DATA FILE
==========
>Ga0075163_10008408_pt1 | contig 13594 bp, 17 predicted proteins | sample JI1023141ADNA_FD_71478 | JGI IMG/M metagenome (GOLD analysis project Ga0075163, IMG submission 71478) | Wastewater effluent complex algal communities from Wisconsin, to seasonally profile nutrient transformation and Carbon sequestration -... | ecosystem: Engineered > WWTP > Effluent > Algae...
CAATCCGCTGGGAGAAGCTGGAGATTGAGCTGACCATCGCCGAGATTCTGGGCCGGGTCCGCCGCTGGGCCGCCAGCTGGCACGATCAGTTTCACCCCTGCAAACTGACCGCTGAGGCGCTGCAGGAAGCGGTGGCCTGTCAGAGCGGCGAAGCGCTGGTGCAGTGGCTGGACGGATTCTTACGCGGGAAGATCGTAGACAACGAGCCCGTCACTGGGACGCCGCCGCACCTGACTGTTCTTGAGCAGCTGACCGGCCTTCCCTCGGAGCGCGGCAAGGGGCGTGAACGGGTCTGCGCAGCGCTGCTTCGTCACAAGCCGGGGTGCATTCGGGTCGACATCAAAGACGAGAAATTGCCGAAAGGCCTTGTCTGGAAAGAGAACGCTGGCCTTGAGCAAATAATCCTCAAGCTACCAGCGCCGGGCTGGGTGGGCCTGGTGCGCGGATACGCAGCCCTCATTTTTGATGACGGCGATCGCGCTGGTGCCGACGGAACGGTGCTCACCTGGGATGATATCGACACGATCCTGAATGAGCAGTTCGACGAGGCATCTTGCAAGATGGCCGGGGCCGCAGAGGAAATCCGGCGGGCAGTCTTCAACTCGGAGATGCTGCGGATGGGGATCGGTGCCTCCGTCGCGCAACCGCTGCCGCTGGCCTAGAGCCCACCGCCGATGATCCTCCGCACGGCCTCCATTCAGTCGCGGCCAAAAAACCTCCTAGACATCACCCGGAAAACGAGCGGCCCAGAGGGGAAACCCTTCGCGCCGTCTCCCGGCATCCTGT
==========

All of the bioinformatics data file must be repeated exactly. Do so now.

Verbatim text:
>Ga0075163_10008408_pt1 | contig 13594 bp, 17 predicted proteins | sample JI1023141ADNA_FD_71478 | JGI IMG/M metagenome (GOLD analysis project Ga0075163, IMG submission 71478) | Wastewater effluent complex algal communities from Wisconsin, to seasonally profile nutrient transformation and Carbon sequestration -... | ecosystem: Engineered > WWTP > Effluent > Algae...
CAATCCGCTGGGAGAAGCTGGAGATTGAGCTGACCATCGCCGAGATTCTGGGCCGGGTCCGCCGCTGGGCCGCCAGCTGGCACGATCAGTTTCACCCCTGCAAACTGACCGCTGAGGCGCTGCAGGAAGCGGTGGCCTGTCAGAGCGGCGAAGCGCTGGTGCAGTGGCTGGACGGATTCTTACGCGGGAAGATCGTAGACAACGAGCCCGTCACTGGGACGCCGCCGCACCTGACTGTTCTTGAGCAGCTGACCGGCCTTCCCTCGGAGCGCGGCAAGGGGCGTGAACGGGTCTGCGCAGCGCTGCTTCGTCACAAGCCGGGGTGCATTCGGGTCGACATCAAAGACGAGAAATTGCCGAAAGGCCTTGTCTGGAAAGAGAACGCTGGCCTTGAGCAAATAATCCTCAAGCTACCAGCGCCGGGCTGGGTGGGCCTGGTGCGCGGATACGCAGCCCTCATTTTTGATGACGGCGATCGCGCTGGTGCCGACGGAACGGTGCTCACCTGGGATGATATCGACACGATCCTGAATGAGCAGTTCGACGAGGCATCTTGCAAGATGGCCGGGGCCGCAGAGGAAATCCGGCGGGCAGTCTTCAACTCGGAGATGCTGCGGATGGGGATCGGTGCCTCCGTCGCGCAACCGCTGCCGCTGGCCTAGAGCCCACCGCCGATGATCCTCCGCACGGCCTCCATTCAGTCGCGGCCAAAAAACCTCCTAGACATCACCCGGAAAACGAGCGGCCCAGAGGGGAAACCCTTCGCGCCGTCTCCCGGCATCCTGT